Striking union warns of more care-home action

THE union behind a care-home strike that will affect 600 elderly residents has warned there may be more walkouts.

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Around 600 elderly residents at care homes such as Windlaw House, Castlemilk, will be affected
Around 600 elderly residents at care homes such as Windlaw House, Castlemilk, will be affected

Hundreds of staff at council-run residential care homes across Glasgow are expected to take part in two days of strike action starting today at 10pm.

Members of trade union Unison voted for the action because they want to stop the council changing their job roles, which may mean pay cuts and moving to new shifts of more than 12 hours.

The council says staff have already agreed to the changes and it meets their needs for more weekends off.

In another blow to the council, Unison said they would not be providing an emergency "life and limb" service during industrial action.

It has prompted fears over the safety of residents in Glasgow's 15 homes for the elderly and a home for people with physical disabilities.

Strikers will form picket lines outside the buildings.

Among the homes affected are Fulton Lodge in ­Easterhouse, Drumry House in Drumchapel, and Windlaw House in Castlemilk.

Unison Glasgow branch secretary Brian Smith said the decision to strike was a tough one for members.

He said: "We haven't had a strike at an elderly care home for around 20 years - nobody wants to be in this position.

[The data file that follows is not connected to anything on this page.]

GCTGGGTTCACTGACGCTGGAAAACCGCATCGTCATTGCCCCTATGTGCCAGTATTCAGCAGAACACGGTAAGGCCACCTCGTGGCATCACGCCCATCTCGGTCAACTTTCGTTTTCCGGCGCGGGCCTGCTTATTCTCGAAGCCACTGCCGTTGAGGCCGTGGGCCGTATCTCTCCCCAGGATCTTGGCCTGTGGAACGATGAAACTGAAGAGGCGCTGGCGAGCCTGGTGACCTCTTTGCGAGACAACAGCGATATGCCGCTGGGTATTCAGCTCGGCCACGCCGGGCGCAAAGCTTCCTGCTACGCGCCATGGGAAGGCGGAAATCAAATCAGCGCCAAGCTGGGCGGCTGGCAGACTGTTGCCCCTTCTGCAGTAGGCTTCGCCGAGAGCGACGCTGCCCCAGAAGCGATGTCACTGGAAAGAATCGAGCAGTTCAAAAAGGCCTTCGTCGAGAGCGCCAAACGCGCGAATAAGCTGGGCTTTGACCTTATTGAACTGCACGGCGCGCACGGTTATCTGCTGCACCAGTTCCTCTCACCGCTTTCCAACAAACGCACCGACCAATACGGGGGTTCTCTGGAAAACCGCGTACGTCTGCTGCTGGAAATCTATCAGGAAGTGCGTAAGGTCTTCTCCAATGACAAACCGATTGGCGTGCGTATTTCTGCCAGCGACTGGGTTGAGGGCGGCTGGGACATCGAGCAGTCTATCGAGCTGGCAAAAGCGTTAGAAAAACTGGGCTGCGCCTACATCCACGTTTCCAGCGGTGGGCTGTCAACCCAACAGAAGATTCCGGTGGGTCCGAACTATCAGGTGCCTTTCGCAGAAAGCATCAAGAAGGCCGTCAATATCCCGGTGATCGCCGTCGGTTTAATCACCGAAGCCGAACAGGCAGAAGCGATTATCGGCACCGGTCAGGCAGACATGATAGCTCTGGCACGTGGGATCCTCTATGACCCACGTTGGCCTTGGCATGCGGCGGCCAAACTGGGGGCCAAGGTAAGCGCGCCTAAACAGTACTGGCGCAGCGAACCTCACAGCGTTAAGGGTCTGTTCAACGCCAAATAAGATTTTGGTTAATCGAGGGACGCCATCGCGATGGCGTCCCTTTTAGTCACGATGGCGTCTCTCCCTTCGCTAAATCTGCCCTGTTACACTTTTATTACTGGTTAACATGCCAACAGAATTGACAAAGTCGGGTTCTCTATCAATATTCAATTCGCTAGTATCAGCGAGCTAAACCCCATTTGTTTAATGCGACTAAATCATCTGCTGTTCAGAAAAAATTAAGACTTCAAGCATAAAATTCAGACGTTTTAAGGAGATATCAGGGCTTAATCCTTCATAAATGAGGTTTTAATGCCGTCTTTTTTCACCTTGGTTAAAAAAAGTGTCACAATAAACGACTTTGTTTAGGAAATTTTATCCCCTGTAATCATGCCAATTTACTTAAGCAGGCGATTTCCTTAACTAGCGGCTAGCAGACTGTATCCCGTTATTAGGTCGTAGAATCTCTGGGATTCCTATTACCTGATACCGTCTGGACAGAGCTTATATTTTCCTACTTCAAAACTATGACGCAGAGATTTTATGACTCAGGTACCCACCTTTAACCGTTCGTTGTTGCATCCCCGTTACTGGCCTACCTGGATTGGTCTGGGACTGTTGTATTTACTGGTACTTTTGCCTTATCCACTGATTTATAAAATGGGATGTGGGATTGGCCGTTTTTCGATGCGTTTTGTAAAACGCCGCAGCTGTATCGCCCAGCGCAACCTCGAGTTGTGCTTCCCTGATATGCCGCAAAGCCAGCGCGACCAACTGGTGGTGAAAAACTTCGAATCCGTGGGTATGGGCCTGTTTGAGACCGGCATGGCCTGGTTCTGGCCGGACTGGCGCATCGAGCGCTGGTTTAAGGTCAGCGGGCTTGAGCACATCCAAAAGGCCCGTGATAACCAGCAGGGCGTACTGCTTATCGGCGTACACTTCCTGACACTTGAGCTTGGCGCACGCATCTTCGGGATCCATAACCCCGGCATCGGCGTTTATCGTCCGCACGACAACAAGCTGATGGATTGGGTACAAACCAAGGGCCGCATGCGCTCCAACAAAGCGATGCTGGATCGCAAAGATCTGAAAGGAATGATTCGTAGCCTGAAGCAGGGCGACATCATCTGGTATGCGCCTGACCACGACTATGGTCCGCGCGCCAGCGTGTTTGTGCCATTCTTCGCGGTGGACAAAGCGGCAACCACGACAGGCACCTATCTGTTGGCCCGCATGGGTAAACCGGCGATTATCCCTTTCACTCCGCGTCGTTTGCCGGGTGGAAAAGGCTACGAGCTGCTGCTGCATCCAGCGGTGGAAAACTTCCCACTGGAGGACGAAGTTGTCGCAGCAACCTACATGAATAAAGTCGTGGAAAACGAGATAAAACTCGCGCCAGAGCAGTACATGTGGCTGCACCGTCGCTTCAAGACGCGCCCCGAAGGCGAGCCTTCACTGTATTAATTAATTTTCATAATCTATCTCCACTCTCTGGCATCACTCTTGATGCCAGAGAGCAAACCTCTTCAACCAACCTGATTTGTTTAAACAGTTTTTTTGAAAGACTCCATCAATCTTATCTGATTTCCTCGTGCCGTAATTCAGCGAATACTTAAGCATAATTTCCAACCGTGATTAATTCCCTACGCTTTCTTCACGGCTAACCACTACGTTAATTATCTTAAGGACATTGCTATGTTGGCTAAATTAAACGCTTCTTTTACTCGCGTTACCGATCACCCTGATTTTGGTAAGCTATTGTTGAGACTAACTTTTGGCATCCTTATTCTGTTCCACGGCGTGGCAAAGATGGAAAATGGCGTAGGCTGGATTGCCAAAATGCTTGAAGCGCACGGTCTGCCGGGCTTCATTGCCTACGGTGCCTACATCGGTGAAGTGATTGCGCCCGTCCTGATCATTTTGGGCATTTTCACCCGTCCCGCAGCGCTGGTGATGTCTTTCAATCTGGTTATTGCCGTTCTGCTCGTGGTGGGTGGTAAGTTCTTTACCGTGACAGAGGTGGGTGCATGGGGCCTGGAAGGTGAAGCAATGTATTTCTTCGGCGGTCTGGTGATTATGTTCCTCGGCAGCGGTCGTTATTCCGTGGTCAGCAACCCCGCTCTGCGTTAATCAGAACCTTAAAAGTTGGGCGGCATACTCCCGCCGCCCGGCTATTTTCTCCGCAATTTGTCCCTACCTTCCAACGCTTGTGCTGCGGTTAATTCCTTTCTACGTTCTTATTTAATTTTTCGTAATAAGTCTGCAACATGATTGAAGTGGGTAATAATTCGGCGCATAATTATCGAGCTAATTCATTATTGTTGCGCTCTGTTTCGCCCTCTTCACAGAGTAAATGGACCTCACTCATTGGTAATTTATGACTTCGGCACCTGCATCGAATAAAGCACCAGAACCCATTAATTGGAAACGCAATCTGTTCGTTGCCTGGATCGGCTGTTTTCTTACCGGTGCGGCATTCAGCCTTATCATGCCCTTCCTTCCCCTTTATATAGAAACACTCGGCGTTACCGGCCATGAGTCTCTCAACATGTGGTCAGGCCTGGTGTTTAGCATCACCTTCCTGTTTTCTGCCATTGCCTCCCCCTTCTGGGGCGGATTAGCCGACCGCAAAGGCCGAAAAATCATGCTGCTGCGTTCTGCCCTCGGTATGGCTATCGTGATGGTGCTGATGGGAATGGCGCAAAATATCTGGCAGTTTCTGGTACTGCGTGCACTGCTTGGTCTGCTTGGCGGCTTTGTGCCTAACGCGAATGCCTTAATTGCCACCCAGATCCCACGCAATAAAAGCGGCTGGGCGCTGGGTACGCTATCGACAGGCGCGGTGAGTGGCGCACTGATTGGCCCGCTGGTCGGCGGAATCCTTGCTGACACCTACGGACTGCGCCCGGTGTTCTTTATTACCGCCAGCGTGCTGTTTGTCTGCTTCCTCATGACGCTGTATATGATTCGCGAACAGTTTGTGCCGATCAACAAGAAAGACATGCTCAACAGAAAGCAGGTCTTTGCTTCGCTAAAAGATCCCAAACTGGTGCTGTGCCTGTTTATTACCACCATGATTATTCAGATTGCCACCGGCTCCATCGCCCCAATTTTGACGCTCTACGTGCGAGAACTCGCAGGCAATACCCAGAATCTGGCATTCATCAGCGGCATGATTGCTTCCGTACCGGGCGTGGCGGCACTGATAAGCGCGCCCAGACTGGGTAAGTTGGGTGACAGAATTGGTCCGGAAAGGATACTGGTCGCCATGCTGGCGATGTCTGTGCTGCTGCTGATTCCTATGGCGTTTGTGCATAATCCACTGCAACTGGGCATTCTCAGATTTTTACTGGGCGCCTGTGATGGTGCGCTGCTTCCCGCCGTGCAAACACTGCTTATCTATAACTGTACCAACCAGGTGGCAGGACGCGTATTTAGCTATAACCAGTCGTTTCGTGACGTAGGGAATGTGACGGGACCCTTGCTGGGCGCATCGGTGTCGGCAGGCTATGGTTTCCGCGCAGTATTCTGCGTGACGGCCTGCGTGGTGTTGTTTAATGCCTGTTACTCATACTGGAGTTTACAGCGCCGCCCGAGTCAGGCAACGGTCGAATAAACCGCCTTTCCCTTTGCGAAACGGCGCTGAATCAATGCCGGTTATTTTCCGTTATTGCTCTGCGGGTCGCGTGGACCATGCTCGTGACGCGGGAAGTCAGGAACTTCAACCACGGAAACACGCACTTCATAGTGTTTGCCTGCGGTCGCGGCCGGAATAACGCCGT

"But some of our members have an issue with working the 12-hour shifts and the new staffing structure means some people will have their pay cut.There are also concerns over staff being made to administer medicine."

Mr Smith warned there was a possibility of more action: "If the council will not come back around the table then clearly we will have to look at what further action we take."

As the Evening Times reported last week, council bosses have been working with the Scottish Care Inspectorate on a contingency plan for the 48-hour action.

Workers could be drafted in from other social care sections of the council. A council spokesman said: "Contingency plans have been drawn up and we are hopeful the service will operate as close to normal as possible.

"We have been very surprised that Unison has refused to offer 'life and limb' cover, just as we are very disappointed that Unison has moved to strike action at all."

The strike follows walkouts by Pupil Support Assistants (PSAs) who support pupils with complex needs last year.

Susan Aitken, the SNP Group's social care spokeswoman said: "Social work management must sit down and talk with trade union representatives now and work to reach an agreement."

rachel.loxton@eveningtimes.co.uk

Local government

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